Kerry Madden is the author of some of my favorite books set in Appalachia (GENTLE'S HOLLER, etc.) and of southern creators such as Harper Lee. She has a lyrical soul when it comes to relaying the stories and relationships of southern folk. And Nothing Fancy is no exception. Kerry is here today to share her thoughts...
I came to write Nothing Fancy About Kathryn & Charlie by accident. To put it very simply, Kathryn Tucker Windham was a white storyteller, and Charlie Lucas was a black folk artist, and they were best friends who lived next door to each other in Selma, Alabama. They met when Kathryn was 81 and Charlie was 49. I’d given my UAB students an assignment to write a picture book about friendship. We’d been reading James Marshall’s George & Martha stories, and Kathryn and Charlie reminded me of George and Martha in their playful silliness, curiosity about the world, and deep respect and affection for each other. And since I was making my students write a picture book, I figured I should try to write too – maybe even show them it was done. Ha.
Charlie under a portrait he did of Kathryn
I ask Kathryn about Harper Lee and when she read To Kill A Mockingbird, and Kathryn says, “She’s delightful. Fun to be with. . . I don’t remember when I read it, but it’s a wonderful book. When she nominated me to the Alabama Academy of Honor, I was shocked. I still am shocked. I met her when I was inducted, and we’ve been friends for about five years. She’s so much fun. Nobody knows this. Her sister, Miss Alice Lee, is a lovely woman.”So Kathryn was irresistible to me as a subject. I kept visiting her after I moved to Alabama, and I met Charlie too. I sent her drafts of my storybook, and she gave me notes to fix what I’d got wrong. Eventually, Mockingbird Publishers published Nothing Fancy About Kathryn & Charlie in 2013.
I tell her the story that I had heard about Miss Alice Lee when she was on the committee to select a minister for the Methodist Church. One man’s name came up and all Miss Alice said to the committee was, “I’m too old to be preached to by a fool.”
Kathryn bursts into laughter, and we stand up to stretch. It’s been an afternoon of stories and sweet tea. We go outside to visit Charlie Lucas’s art in her backyard. Charlie is Kathryn’s best friend, and he lives next door and together their two backyards have bloomed into his sculpture garden. His work is everything from wheels to ironing boards to shovels shaped into faces and bodies with secrets and stories behind each piece. On the garage hang four long ironing board faces, all coveting something. Kathryn says, “One of those ironing board sisters has had a baby, but they’re not saying who. There’s the baby above them. The judge will decide.”
We take some more pictures of the sculpture garden, and soon it is time to say good-bye. Kathryn says with a big smile, “Come on back anytime! And bring your mother too.” She addresses this to Kiffen as we’d told her what a storyteller she was after raising thirteen children. She waves until we drive out of sight.
The red Alabama sun sinks in the sky behind us, and I recall the storyteller’s Donald Davis’ quote: "How do you kill Grandma? Don't tell any stories about her. If one generation passes without telling and hearing stories about family, it's as if those people and events never existed." I think of the story Kathryn told us of an old man who was listening to her storytelling at the National Storytelling Festival, and how it brought back so many memories of his own boyhood. He had been estranged for years from his brother, but after listening to her he called his brother right there in the storytelling tent. I think of her how she described her father, a man who told her when she was growing up, “Don’t you ever get involved with things – it’s the people in this world who are important.” He told her it wasn’t the “three R’s of reading, writing, and arithmetic” that mattered. He said, “You need the 4 L’s. Listening, learning, laughing, and loving.”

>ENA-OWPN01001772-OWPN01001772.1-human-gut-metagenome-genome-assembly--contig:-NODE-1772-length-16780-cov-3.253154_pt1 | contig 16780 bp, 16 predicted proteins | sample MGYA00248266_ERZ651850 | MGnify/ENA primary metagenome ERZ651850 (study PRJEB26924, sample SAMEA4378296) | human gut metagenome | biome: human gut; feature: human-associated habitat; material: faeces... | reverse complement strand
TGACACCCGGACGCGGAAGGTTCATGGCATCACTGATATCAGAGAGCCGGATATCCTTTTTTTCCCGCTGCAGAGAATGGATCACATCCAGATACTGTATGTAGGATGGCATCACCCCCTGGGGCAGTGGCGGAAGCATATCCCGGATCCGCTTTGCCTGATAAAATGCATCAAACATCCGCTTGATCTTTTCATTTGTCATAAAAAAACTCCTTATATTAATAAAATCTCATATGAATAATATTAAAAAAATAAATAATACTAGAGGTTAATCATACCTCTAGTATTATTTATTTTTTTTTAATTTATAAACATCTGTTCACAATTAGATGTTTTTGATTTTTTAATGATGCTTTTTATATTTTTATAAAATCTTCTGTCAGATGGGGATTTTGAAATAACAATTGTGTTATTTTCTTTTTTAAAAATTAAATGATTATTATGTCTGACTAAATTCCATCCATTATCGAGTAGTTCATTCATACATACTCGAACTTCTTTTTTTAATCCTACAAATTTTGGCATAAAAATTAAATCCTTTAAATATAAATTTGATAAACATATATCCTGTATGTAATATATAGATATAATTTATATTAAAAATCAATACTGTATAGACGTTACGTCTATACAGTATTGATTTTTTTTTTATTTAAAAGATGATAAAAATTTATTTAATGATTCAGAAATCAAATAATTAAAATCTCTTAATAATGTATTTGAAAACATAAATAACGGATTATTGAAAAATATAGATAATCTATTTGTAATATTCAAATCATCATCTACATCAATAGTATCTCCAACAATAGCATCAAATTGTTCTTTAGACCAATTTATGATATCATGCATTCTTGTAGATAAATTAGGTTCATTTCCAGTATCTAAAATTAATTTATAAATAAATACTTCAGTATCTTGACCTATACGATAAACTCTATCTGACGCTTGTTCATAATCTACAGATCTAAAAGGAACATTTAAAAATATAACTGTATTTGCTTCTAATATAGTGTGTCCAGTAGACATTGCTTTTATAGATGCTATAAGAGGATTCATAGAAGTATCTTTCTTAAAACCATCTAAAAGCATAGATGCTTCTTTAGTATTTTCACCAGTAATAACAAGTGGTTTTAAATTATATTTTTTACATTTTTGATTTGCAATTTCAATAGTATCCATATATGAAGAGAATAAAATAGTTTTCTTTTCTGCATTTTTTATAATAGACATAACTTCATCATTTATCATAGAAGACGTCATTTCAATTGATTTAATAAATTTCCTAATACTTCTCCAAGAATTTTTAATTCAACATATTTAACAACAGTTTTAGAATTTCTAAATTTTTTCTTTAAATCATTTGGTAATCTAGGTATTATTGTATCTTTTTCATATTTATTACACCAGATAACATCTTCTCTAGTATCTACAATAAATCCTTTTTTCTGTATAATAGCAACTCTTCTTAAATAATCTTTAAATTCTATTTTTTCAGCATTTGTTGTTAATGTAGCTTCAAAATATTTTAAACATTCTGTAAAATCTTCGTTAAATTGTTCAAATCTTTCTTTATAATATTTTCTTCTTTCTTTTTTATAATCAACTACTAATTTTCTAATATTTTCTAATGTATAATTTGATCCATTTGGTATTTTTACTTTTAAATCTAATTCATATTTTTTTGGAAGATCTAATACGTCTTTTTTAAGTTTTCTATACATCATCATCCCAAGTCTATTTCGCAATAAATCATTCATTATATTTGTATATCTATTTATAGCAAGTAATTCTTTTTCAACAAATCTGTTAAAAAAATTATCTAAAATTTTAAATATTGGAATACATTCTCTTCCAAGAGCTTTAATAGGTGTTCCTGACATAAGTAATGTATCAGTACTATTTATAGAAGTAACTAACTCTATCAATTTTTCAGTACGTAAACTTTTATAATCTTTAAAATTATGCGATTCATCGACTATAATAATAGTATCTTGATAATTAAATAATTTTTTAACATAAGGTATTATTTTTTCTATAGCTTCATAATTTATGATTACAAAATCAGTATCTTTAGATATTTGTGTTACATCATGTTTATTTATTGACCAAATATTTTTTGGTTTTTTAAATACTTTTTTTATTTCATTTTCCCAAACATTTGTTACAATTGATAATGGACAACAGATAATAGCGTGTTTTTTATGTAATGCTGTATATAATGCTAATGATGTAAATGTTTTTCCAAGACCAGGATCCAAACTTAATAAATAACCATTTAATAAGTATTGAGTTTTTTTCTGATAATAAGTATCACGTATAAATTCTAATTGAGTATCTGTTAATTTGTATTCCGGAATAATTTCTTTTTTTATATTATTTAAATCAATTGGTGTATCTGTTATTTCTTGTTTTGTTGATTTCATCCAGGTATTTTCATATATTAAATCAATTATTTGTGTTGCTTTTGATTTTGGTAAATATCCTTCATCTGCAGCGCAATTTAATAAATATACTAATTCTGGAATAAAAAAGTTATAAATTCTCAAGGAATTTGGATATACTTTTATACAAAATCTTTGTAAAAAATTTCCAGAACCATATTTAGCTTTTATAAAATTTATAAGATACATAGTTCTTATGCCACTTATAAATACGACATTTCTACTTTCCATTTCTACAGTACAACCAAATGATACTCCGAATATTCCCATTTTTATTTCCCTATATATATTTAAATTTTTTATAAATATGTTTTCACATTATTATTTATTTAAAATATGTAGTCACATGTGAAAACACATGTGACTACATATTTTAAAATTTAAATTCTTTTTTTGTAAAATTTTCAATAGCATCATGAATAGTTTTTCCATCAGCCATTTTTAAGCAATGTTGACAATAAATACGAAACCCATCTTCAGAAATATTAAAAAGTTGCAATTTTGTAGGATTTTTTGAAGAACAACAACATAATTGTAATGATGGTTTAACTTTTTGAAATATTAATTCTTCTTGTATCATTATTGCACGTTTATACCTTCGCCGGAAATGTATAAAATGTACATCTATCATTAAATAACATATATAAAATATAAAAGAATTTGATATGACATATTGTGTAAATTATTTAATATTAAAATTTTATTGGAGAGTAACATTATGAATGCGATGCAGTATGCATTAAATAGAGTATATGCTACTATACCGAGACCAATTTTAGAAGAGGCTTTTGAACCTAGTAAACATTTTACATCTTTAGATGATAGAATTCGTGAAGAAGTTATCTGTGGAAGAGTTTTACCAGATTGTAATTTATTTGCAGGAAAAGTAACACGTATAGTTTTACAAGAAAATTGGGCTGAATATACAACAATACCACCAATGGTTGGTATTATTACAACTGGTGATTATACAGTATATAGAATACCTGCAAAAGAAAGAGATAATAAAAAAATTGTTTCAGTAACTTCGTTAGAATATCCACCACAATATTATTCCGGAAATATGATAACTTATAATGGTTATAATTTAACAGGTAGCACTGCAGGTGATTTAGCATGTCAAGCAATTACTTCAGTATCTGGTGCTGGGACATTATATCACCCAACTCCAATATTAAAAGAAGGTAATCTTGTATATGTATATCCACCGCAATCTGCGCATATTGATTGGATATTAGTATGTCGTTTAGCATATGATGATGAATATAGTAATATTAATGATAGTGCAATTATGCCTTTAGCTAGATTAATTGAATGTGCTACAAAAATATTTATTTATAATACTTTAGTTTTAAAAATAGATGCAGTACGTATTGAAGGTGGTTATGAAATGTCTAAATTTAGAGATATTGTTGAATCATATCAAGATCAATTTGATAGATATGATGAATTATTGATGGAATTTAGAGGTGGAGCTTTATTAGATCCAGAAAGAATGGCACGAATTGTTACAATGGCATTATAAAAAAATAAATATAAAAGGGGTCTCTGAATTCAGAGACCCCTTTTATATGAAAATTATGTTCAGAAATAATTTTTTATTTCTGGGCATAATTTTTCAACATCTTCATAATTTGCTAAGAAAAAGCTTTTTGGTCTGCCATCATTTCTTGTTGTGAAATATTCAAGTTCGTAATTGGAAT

And in the summer of 2013, I traveled with my daughters, Lucy and Norah, (and dog, Olive) to rural Alabama libraries across the state to offer art and writing workshops for children with creative grant from UAB to cover travel expenses. We took Lucy’s original art from the book to share with it to the young artists, and together we read them the story of the friendship between storyteller, Kathryn Tucker Windham and folk artist, Charlie Lucas of Selma, Alabama.
Kerry and Lucy
Kathryn's tomatoes by Lucy
Charlie by Lucy
Here are more links to the trip and how the story came back to be written, but it was a magical summer to get to travel with my girls and my dog to these wonderful old libraries all over Alabama and get kids to make trees and tell and write stories. I also felt like Kathryn was there in the face of every laughing kid, since she passed away before the book was published. I miss her everyday.
A Tale of Two Friends
The Storyteller and the Artist
Professor spent summer sharing lessons of friendship
Nothing Fancy Blog Tour (with pictures)
Kerry's writing nook...
We have TWO giveaways with three potential winners this week! Kerry is generously giving away two copies of NOTHING FANCY along with a copy of GENTLE'S HOLLER Must live in the continental US to win - enter below!
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Kerry is also offering a SKYPE writing workshop. WOW! Please only enter this one if you are a writer and can put a small workshop together! Since it's via Skype it can happen anywhere!
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